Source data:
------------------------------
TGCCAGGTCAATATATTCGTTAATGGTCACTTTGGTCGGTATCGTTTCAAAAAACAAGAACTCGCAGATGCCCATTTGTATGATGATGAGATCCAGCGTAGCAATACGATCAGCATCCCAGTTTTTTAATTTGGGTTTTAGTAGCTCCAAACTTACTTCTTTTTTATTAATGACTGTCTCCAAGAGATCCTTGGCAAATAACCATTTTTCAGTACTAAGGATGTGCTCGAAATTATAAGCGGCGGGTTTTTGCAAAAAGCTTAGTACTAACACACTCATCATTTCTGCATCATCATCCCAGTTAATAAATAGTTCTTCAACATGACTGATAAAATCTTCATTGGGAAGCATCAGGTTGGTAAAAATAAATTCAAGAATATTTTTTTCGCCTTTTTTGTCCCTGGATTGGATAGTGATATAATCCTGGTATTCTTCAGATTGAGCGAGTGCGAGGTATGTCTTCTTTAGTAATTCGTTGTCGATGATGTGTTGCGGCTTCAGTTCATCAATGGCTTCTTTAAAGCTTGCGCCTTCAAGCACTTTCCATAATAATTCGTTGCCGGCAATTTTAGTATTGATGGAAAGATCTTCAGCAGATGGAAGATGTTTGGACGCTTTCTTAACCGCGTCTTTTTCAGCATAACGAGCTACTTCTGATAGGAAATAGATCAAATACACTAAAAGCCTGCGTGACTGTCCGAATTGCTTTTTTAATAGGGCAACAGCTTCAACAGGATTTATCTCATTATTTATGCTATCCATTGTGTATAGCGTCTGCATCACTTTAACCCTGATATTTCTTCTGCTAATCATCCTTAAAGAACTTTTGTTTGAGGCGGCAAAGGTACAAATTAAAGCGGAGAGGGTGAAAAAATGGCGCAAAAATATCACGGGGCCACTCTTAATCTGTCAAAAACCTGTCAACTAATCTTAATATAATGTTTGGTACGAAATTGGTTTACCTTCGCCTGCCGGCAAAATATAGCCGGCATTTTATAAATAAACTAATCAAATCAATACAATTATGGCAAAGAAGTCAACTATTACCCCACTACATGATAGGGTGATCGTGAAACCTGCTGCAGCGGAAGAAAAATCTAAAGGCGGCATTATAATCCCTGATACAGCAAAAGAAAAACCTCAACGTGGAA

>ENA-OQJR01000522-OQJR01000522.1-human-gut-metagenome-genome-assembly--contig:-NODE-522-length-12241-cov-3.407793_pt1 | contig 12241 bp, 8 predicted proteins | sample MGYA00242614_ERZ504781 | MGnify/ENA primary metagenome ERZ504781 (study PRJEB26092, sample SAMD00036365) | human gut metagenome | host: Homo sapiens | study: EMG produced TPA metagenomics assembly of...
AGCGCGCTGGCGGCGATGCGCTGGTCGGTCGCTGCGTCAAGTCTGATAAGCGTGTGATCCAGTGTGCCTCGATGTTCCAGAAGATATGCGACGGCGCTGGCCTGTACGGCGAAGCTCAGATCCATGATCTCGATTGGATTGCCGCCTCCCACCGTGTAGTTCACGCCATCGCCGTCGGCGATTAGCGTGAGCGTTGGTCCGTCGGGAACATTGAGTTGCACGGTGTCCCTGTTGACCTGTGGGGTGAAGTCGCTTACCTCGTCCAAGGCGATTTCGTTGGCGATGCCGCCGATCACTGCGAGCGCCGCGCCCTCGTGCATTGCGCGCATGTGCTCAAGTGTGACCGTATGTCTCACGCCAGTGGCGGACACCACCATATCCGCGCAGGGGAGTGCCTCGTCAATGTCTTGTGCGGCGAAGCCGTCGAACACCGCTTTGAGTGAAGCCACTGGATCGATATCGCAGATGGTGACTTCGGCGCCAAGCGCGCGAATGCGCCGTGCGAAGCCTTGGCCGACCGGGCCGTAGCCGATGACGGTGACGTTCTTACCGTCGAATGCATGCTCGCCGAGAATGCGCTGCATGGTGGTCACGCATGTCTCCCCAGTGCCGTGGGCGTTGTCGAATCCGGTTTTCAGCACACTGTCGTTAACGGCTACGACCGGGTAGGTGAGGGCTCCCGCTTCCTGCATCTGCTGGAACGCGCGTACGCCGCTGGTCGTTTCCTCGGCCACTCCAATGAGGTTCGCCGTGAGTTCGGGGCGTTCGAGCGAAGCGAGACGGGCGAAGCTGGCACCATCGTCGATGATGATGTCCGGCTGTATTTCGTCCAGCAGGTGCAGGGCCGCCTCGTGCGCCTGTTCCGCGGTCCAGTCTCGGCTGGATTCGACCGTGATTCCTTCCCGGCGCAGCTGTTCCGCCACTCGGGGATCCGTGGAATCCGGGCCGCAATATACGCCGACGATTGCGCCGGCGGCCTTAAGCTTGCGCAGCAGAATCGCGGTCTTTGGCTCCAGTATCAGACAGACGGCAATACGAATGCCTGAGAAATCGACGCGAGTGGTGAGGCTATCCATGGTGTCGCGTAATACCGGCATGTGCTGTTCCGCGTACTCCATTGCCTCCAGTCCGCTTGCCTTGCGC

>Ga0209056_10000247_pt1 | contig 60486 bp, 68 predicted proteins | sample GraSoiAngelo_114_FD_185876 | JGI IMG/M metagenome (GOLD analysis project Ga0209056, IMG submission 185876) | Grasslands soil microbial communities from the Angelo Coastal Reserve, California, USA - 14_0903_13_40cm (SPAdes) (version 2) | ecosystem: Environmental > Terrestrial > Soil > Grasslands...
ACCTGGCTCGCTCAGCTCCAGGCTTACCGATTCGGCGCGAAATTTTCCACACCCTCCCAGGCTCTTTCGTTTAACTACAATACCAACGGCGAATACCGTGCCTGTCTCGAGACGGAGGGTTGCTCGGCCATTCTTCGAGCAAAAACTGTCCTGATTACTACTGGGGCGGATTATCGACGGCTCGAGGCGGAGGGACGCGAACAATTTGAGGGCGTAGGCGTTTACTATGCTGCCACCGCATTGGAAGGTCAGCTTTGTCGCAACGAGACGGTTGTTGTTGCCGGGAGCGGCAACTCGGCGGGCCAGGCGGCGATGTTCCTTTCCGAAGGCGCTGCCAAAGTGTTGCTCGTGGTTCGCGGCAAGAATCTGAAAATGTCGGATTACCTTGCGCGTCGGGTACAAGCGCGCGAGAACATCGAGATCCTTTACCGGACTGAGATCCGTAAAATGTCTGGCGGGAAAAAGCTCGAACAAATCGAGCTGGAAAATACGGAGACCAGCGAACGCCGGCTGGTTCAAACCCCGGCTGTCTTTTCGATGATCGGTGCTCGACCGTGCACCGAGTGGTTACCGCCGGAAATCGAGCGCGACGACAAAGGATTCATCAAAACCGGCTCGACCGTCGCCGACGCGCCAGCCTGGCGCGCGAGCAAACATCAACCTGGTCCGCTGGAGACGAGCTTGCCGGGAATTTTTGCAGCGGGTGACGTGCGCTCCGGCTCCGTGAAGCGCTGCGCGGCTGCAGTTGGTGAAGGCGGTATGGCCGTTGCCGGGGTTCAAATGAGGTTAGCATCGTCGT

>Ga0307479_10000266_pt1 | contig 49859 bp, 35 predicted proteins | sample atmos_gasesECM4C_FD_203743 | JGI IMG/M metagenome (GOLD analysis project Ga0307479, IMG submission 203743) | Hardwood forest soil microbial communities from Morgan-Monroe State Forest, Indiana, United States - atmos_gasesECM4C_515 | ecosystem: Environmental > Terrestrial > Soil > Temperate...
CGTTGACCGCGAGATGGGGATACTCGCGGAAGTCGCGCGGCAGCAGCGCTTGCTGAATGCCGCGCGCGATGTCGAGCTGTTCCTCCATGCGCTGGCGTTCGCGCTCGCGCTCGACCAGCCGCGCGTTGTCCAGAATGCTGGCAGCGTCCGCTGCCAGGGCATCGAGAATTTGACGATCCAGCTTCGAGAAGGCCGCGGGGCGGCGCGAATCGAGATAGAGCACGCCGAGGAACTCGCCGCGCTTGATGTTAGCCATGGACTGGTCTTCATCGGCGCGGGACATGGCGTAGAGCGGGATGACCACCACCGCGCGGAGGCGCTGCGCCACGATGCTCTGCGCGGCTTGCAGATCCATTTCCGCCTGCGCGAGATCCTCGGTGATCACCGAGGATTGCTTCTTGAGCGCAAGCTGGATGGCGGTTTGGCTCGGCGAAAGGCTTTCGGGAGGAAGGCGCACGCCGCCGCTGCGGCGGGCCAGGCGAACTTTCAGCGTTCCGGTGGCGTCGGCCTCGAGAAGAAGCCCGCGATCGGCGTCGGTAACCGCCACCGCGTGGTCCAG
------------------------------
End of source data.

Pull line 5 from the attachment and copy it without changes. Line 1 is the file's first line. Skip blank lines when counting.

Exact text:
ACCTGGCTCGCTCAGCTCCAGGCTTACCGATTCGGCGCGAAATTTTCCACACCCTCCCAGGCTCTTTCGTTTAACTACAATACCAACGGCGAATACCGTGCCTGTCTCGAGACGGAGGGTTGCTCGGCCATTCTTCGAGCAAAAACTGTCCTGATTACTACTGGGGCGGATTATCGACGGCTCGAGGCGGAGGGACGCGAACAATTTGAGGGCGTAGGCGTTTACTATGCTGCCACCGCATTGGAAGGTCAGCTTTGTCGCAACGAGACGGTTGTTGTTGCCGGGAGCGGCAACTCGGCGGGCCAGGCGGCGATGTTCCTTTCCGAAGGCGCTGCCAAAGTGTTGCTCGTGGTTCGCGGCAAGAATCTGAAAATGTCGGATTACCTTGCGCGTCGGGTACAAGCGCGCGAGAACATCGAGATCCTTTACCGGACTGAGATCCGTAAAATGTCTGGCGGGAAAAAGCTCGAACAAATCGAGCTGGAAAATACGGAGACCAGCGAACGCCGGCTGGTTCAAACCCCGGCTGTCTTTTCGATGATCGGTGCTCGACCGTGCACCGAGTGGTTACCGCCGGAAATCGAGCGCGACGACAAAGGATTCATCAAAACCGGCTCGACCGTCGCCGACGCGCCAGCCTGGCGCGCGAGCAAACATCAACCTGGTCCGCTGGAGACGAGCTTGCCGGGAATTTTTGCAGCGGGTGACGTGCGCTCCGGCTCCGTGAAGCGCTGCGCGGCTGCAGTTGGTGAAGGCGGTATGGCCGTTGCCGGGGTTCAAATGAGGTTAGCATCGTCGT